Riding the Pump Boat on the Iloilo Strait Back to Mango Land

pump boat outside Ortiz Wharf in Iloilo

My asawa and I were riding the pump boat on the Iloilo Strait back to Mango Land, Guimaras, the island province in Western Visayas of the Philippines that we retired to over five years ago. After a shopping spree in Iloilo City, we hired a pump boat at Ortiz Wharf in Iloilo to haul our new Samsung washer, Samsung DVD Home Entertainment System, and Magic Sing Karaoke back to “The Farm” where we currently reside.

 A look at the Ortiz Wharf in Iloilo City


Ortiz Dock in Iloilo City


The steps that lead down to the pump boats, as shown above, can sometimes be difficult for an old geezer like myself to navigate. Thankfully, there’s usually a crew member on the boat that helps passengers like me get on board.


pump boats at Ortiz in Iloilo


More views of the Ortiz Wharf in Iloilo City.


pump boat outside Ortiz Wharf in Iloilo


leaving Ortiz Dock in Iloilo City


Threatening skies scowled at us in the horizon as we neared the Jordan Wharf in Guimaras.


storm clouds were brewing over the iloilo strait


Thankfully the rain held off until Neil, in the blue shirt, another of our regular porters at the wharf, and Joseph loaded the multicab we rented for a cost of 250 pesos,  plus a 50 peso tip, a total of almost seven US Dollars.

The Philippines Expat Advisor and Essential Expat Handbook Sale - Riding the Pump Boat on the Iloilo Strait Back to Mango Land


our porter Neil is helping out at Jordan Wharf in Guimaras


My asawa is seen in the next picture instructing Neil and Joseph on how she wanted the vehicle loaded. She supervises a crew of five people at our home, myself included in that number, and at times, I think she would have made a good drill sergeant.  She expects things done in a certain way and if  you don’t follow her exact orders, she will let you know.


Our driver had to pull up at one of the many “gas stations” found on our island province. Of course, that’s not real Coke in the glass bottles but gasoline which some sari sari stores along the main highway sell to augment their income. If you have a sari sari store in the Philippines you have to be resourceful and offer something your competition, usually a neighbor, doesn’t sell.


stopping for gas in Guimaras


The gas station gets restocked after our multicab is gassed up. Currently on our island province of Guimaras diesel is going for 51.40 pesos a liter and unleaded gas is selling for 56.30 at the mainstream outlets such as SeaOil.  With gasoline prices for regular fuel averaging approximately $3.47 a gallon and $3.85 for diesel (source: U.S. Energy Information Adminstration) , gas prices in the Philippines are higher, at about 4.87 US Dollars a gallon for the regular brand (if I did my math correctly.)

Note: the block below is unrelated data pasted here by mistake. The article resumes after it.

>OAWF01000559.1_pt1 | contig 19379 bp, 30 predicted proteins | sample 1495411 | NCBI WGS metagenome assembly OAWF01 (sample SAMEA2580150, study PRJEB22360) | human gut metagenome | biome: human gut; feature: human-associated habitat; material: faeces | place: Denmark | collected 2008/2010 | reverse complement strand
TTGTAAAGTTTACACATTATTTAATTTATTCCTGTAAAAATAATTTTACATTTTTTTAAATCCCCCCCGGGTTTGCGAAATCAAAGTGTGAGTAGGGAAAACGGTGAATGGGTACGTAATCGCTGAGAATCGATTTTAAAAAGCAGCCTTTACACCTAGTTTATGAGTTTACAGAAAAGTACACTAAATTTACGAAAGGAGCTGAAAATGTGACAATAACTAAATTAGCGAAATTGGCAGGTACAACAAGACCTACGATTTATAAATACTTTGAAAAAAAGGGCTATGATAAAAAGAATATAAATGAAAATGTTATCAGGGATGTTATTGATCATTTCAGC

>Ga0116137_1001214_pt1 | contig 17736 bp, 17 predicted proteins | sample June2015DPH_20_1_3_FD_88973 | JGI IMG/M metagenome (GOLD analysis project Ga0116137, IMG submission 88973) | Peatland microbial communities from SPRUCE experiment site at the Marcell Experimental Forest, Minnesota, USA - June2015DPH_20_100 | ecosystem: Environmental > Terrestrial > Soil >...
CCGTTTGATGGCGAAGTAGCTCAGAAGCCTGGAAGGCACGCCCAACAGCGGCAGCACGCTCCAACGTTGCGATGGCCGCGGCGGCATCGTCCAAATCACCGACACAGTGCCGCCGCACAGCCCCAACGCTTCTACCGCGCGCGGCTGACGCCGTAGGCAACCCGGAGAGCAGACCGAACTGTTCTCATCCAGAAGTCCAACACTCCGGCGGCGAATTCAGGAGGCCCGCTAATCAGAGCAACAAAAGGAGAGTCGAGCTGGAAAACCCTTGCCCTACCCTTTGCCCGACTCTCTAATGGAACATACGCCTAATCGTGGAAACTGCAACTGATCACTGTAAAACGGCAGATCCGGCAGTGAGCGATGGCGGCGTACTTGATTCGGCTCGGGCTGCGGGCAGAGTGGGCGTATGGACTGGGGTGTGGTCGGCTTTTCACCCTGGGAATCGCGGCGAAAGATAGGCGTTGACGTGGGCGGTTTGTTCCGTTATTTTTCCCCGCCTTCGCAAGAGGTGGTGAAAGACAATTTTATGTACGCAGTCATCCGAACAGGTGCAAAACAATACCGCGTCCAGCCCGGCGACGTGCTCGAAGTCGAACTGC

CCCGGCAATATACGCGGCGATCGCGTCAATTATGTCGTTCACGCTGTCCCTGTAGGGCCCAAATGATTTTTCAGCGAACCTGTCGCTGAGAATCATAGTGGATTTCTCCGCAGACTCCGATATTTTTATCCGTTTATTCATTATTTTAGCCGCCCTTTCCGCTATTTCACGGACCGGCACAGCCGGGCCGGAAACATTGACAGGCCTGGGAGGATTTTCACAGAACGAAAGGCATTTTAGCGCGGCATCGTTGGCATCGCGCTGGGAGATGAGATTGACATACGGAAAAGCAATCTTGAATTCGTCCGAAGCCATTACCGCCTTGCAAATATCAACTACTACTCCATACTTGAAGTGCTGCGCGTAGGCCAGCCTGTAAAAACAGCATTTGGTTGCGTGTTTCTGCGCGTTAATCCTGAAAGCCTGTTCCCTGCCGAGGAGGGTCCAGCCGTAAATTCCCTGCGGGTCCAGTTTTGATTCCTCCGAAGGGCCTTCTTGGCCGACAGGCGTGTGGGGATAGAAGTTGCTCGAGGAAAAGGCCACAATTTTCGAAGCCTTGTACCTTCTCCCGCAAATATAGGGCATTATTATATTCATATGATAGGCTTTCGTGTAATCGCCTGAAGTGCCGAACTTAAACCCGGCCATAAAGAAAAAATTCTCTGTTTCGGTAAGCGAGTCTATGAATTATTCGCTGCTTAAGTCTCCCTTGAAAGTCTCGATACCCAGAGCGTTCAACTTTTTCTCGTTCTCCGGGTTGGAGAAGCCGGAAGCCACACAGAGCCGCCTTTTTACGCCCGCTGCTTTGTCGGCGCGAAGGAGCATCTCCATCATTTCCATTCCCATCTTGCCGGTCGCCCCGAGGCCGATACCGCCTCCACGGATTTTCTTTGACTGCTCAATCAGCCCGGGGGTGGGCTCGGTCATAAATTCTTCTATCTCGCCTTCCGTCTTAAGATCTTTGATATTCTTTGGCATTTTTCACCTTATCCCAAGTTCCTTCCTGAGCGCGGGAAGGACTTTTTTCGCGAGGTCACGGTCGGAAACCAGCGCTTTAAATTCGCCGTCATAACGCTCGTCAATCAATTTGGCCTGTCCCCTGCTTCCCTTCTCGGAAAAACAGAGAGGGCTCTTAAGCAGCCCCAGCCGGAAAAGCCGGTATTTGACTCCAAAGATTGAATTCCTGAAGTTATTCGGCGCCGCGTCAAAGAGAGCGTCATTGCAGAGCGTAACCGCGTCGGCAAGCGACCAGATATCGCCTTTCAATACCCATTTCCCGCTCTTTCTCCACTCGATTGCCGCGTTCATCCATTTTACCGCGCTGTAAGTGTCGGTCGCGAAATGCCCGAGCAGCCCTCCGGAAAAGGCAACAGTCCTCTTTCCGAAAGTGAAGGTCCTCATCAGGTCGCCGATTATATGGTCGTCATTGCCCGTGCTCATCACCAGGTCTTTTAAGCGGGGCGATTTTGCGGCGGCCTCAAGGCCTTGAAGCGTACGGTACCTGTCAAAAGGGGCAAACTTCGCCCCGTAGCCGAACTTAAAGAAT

the gas station in Guimaras is restocked


And I close with a picture of the “Smallest Plaza” located outside of the Jordan Wharf in Guimaras. I’ve been trying for five years to get a shot of this sign from a multicab and finally was able to take one that wasn’t blurry. The elevated, circular plaza with a statue of a young Jose Rizal at the center is reportedly the smallest plaza in the Philippines.


FC 728 90 - Riding the Pump Boat on the Iloilo Strait Back to Mango Land

smallest plaza in Guimaras


Author: The Kano

POST AUTHOR: "THE KANO." Dave DeWall, "The Kano", is the Publisher & Editor-in-Chief of "Philippines Plus" in publication since August 2009. He is also the CEO of Lizard Poop Productions and author of the best-selling guide book "The Philippines Expat Advisor." Dave moved to the Philippines in July 2009 from Central Illinois with his lovely wife of over 19 years, "The Sainted Patient Wife." The couple reside in a rural province in Western Visayas, Guimaras. The small island province is said to have the sweetest mangoes in the world. They do not have any children but are the proud owners of eight active canines, including a Belgian Shepherd called "Killer" "Killer" has bitten five people in the last two years along with one goat and a carabao. "Killer" doesn't like strangers. Or goats. Or carabaos.

2 thoughts on “Riding the Pump Boat on the Iloilo Strait Back to Mango Land

  1. Dave,
    Its best just to let the asawa handle everything. I learned my lesson on trying to help. I can’t imagine trying to lift that heavy washer up and down those steep steps.

    1. Well, Papa Duck, my “hands off” policy regarding any household chores has recently changed as I have actually been throwing a load of laundry or two into the new washer. I’ve managed to convince Melinda that we do not have to always wash the clothes by hand before putting them into the wash machine. After all, doesn’t that defeat the purpose of buying a fully automated washer in the first place?

      Another porter, a young kid, hauled the washer down the steps this time, by himself. Let me tell you, that thing isn’t light by any means. It was all I could do to scoot it across our kitchen floor to the covered porch area.

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